‘Presence’ Poises to Deliver Waves Of Terror, But Instead Falters

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Read Chad Collins’ review out of Panic Fest 2022.


There was a period in the mid-to-late 80s where what ultimately amounted to conventional slasher movies, possessed by the spirit of Freddy Krueger himself, were cosmically compelled to imbue their narrative with supernatural overtones. Hello Mary Lou: Prom Night II, Bad Dreams, and even the Friday the 13th series shifted their trajectory to magic shows and illusory tricks. Christian Schultz’s Presence, premiering at this year’s Panic Fest, would sit nicely alongside the black magic horror from forty years ago. That doesn’t necessarily make it good. But Schultz’s intentions are laudable, paying homage to a waning subgenre where atmosphere supersedes narrative cohesion.

Jenna Lyng Adams stars as Jennifer. She’s first introduced in Louisiana for less than a minute before the narrative regresses back three weeks to New York City. Jennifer is tired and plagued by arcane nightmares. At first, they’re little more than a filmmaker’s showcase replete with neon lights, bursts of flames, and off-kilter savagery. As Presence progresses, the nightmares are rendered clearer as Jen’s mental wellbeing continues to decline. She’s also been incapable of getting in touch with her friend, Sam (Alexandria Deberry), for several weeks. She traipses through life, in clear decline. Then, Sam arbitrarily reaches out and invites Jen on a week-long yachting trip with David (Dave Davis). He’s a potential investor intent on making both Jen and Sam millionaires.

Also Read: ‘The Creeping’: A Classic, and Scary, Classic Haunted House Tale [Panic Fest 2022 Review]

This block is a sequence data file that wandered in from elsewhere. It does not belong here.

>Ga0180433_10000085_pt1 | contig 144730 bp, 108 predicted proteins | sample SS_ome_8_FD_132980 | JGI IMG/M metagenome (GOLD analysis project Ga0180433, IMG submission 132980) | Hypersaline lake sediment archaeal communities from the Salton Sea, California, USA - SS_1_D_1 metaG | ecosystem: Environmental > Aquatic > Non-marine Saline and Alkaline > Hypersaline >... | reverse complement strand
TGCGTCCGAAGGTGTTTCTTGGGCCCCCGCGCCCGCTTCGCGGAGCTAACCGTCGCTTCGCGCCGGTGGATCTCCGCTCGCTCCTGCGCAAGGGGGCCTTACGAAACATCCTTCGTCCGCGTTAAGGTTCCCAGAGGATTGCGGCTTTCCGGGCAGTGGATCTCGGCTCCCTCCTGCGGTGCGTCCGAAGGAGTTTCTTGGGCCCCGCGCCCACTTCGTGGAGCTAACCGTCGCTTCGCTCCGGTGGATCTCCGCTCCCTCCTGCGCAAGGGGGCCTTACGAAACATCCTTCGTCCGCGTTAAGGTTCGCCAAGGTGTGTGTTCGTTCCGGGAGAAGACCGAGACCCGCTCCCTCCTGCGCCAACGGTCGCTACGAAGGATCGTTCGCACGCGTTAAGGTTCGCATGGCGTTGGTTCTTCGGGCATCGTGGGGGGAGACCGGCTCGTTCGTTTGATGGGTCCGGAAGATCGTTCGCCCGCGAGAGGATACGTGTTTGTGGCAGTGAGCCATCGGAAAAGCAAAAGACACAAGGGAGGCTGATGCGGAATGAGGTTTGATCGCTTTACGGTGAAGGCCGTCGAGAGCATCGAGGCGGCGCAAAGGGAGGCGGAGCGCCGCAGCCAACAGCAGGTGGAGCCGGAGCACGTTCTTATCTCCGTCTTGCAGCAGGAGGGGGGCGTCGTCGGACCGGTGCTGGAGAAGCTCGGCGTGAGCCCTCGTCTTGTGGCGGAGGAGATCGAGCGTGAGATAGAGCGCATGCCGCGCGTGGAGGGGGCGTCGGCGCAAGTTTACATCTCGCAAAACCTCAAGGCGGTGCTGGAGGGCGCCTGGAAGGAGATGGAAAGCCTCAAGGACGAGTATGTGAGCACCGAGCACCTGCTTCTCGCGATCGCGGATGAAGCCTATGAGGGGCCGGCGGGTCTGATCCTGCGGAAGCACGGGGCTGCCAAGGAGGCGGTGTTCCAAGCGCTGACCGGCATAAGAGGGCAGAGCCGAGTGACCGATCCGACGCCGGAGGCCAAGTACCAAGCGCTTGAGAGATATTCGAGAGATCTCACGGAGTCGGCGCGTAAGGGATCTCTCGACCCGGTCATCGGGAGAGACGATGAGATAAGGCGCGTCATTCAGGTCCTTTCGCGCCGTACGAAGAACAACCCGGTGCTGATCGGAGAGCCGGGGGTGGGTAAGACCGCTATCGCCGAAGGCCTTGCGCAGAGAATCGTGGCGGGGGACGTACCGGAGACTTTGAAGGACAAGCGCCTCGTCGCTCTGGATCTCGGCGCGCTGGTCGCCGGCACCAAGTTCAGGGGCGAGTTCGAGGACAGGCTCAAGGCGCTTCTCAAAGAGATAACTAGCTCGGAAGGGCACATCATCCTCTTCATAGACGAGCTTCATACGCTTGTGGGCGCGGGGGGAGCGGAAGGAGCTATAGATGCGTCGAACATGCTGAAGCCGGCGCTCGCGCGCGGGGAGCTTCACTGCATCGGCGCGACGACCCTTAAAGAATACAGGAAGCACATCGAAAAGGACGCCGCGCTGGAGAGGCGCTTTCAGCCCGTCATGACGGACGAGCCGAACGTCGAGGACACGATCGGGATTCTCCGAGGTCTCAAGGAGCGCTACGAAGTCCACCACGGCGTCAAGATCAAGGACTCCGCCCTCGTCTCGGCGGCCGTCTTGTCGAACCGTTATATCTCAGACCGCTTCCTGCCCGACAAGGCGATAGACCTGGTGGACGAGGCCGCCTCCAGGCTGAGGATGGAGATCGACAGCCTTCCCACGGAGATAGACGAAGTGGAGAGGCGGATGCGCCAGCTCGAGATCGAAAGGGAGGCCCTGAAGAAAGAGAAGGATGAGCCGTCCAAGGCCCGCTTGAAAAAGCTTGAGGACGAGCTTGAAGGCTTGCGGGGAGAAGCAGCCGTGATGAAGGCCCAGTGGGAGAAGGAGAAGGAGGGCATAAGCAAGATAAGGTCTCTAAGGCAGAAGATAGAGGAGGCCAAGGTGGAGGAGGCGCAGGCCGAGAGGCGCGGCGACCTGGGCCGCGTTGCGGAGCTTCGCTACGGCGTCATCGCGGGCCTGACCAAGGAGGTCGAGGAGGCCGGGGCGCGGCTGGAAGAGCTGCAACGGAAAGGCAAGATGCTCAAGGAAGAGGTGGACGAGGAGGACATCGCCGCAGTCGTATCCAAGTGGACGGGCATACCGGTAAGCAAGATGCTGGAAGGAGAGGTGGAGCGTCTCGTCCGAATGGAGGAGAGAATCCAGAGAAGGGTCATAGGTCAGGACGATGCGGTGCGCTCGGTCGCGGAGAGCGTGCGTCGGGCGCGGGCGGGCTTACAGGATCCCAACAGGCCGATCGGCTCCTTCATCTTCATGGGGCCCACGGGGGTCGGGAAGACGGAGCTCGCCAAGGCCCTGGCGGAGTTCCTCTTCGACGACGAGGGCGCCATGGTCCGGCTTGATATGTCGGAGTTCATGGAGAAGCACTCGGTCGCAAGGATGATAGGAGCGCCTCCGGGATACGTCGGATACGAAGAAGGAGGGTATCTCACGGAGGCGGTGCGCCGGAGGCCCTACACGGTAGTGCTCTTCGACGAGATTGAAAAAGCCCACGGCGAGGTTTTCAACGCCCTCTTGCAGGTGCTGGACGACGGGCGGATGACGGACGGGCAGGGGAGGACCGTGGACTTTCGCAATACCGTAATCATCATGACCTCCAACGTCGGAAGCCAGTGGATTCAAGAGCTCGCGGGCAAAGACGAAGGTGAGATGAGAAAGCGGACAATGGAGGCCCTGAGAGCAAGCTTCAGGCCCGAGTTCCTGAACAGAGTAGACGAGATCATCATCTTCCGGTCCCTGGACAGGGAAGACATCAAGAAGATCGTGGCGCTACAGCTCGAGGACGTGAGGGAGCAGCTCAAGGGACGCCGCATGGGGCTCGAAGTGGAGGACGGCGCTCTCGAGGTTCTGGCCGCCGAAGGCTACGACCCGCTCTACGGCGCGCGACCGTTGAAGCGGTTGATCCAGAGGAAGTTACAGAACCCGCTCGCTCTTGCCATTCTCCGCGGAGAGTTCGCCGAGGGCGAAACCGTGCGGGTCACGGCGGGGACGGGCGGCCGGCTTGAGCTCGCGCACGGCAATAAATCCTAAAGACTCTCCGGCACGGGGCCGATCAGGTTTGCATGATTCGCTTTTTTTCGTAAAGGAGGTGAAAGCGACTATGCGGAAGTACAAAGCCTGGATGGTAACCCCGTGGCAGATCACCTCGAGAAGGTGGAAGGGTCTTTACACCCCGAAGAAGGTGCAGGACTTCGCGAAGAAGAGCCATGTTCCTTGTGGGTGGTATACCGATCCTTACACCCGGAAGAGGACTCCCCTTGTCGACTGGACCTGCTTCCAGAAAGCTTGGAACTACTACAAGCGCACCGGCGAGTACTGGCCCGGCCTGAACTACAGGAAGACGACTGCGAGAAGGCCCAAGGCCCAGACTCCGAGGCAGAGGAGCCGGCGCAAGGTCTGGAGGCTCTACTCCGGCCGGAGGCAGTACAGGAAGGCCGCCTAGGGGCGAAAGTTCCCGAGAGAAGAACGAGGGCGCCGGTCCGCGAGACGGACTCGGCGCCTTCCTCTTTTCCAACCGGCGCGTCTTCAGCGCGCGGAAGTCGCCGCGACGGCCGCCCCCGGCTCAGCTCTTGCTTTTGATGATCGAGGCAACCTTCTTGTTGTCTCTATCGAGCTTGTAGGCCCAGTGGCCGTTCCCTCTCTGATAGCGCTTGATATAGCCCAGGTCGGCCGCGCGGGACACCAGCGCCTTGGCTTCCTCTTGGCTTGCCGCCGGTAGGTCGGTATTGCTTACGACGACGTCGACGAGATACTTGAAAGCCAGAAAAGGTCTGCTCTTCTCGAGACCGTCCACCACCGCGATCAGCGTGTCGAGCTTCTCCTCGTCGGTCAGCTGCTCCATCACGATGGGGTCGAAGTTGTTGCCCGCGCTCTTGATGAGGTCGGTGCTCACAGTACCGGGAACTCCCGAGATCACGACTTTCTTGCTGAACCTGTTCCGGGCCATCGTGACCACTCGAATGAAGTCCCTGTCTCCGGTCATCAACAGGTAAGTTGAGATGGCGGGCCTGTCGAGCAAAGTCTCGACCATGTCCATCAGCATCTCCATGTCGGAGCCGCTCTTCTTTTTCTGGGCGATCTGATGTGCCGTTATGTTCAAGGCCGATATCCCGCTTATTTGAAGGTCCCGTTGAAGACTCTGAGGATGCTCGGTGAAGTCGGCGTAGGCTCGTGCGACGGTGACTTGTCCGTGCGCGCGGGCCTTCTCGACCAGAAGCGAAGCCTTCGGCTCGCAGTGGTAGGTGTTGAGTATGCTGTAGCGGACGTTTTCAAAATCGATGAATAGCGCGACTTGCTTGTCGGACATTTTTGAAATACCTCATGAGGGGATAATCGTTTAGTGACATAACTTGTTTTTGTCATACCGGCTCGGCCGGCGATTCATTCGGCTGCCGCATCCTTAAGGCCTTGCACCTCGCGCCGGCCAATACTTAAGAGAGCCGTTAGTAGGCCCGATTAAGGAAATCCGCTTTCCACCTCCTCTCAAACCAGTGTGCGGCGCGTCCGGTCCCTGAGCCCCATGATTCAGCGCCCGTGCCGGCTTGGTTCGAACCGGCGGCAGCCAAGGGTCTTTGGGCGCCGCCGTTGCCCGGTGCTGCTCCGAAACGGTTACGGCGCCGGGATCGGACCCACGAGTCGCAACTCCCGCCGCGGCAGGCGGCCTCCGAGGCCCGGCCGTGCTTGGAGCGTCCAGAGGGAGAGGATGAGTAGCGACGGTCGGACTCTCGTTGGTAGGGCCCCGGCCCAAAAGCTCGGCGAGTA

Homage runs rampant, though intentionally or not. Presence bears a great deal in common with The Slayer. J.S. Cardone’s 1982 supernatural slasher follows Sarah Kendall’s Kay who embarks on a weekend trip after enduring gruesome nightmares detailing the deaths of those closest to her. Schultz, in the early goings, considerably grounds the efficacy of Jen’s nightmares, unnerving the audience no differently than Jen. They’re cryptic, odd, and strangely alluring. As presages for what’s likely to come, inciting tension is thick, especially since both Sam and David are uncannily off. Ostensibly normal, they’re clearly hiding ulterior motives. En route to Puerto Rico, both Jen and the audience are given little to do. They just endure the weirdness as answers are slowly unspooled.

Those answers are what ultimately sink Presence. Anyone who has seen a possession movie before knows exactly where Schultz is going. While the look and acting are elevated—the yacht itself is a thing of beauty and adds considerable gravitas to an admittedly intimate supernatural yarn—there are straight lines where the plot should twist, weave, and bob. The innate strangeness of Jen’s nightmares is never successfully translated for the audience. The narrative is frustratingly consigned to being as straightforward as possible when a touch of weirdness would have gone a long way. Conventional narrative beats progress as expected—rising action, climax, falling action—and arcane nightmare sequences lose their luster. With no clear tangible impact on the physical world until the end, it all amounts to a yacht full of fantastic atmosphere, great performances, and middling scares.

Also Read: ‘The Creeping’: A Classic, and Scary, Classic Haunted House Tale [Panic Fest 2022 Review]

While Presence does have some inspired sequences—one mid-movie beat set to Edith Piaf’s “Adieu mon coeur” adds classic, old Hollywood gravitas—it’s too committed to understanding to really set its strange, beating heart ablaze. Toward the end, one character quite literally remarks, “I’d like to give you some answers”. It conceptualizes the worst of what Presence has to offer. Every time it seems committed to something transgressive and distinct, it course-corrects in a desperate attempt to ensure the audience isn’t lost. While a little cohesion is appreciated, hand-holding horror threatens to alienate more than invest.

Far from an outright failure, Presence amounts to being simply fine. Performances and setting elevate the familiar material. In the early beats, there’s enough unnerving strangeness and obscurity to warrant a watch. It’s a shame the destination is such a dud. But Presence will likely resonate well, perhaps as only a gateway for the antecedent works that inspired it.


Presence is stylish and well-acted, but its supernatural scares fall flat

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